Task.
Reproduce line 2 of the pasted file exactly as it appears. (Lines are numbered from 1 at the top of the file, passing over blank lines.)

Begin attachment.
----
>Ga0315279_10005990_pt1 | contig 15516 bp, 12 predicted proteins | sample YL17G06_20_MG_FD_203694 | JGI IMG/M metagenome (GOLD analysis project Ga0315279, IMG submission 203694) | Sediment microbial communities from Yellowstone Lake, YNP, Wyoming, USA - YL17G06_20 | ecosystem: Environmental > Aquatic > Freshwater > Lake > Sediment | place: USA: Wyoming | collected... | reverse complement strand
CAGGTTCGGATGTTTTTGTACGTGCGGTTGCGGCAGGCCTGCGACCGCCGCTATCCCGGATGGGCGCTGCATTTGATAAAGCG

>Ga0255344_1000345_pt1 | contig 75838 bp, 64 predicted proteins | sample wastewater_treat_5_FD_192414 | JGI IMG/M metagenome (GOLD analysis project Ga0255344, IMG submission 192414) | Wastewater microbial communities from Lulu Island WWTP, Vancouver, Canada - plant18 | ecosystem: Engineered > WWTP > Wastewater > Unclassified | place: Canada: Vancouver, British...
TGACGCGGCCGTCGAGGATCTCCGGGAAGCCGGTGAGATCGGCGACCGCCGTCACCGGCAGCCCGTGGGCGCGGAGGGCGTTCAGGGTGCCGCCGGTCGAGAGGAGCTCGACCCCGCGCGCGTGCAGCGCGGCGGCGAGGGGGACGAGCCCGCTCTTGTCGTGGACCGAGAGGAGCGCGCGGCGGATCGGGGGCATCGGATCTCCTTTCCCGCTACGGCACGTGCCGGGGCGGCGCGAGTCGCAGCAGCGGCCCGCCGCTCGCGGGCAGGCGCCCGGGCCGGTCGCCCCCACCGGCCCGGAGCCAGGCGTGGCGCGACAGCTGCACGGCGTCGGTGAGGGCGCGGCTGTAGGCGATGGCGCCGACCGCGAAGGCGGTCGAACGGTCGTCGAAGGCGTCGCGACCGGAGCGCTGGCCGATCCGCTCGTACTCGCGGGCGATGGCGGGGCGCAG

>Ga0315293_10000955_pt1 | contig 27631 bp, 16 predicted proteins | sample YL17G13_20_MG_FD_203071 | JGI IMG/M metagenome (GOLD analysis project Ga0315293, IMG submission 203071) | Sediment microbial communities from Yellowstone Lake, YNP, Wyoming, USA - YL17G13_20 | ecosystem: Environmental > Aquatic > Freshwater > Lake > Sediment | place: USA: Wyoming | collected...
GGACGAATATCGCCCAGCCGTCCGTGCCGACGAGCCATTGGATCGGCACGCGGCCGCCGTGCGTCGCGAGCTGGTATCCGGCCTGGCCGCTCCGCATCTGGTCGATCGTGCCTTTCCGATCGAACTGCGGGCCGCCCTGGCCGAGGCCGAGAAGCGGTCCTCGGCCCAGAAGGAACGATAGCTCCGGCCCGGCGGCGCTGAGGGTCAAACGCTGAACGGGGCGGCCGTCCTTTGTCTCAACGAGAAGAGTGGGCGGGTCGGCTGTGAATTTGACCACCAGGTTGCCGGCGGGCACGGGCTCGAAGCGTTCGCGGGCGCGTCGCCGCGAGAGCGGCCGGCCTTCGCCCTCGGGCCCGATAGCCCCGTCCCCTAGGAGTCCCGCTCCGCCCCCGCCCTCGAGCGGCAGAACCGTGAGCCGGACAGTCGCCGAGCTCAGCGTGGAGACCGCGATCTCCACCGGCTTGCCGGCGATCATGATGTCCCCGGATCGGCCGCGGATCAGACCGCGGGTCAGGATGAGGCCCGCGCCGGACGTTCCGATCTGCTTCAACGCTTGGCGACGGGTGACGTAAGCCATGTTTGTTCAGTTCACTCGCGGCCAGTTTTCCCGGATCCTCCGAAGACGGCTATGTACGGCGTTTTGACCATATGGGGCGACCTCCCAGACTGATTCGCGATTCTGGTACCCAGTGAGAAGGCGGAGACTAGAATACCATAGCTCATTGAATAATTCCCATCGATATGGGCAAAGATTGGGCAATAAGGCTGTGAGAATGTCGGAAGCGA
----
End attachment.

CAGGTTCGGATGTTTTTGTACGTGCGGTTGCGGCAGGCCTGCGACCGCCGCTATCCCGGATGGGCGCTGCATTTGATAAAGCG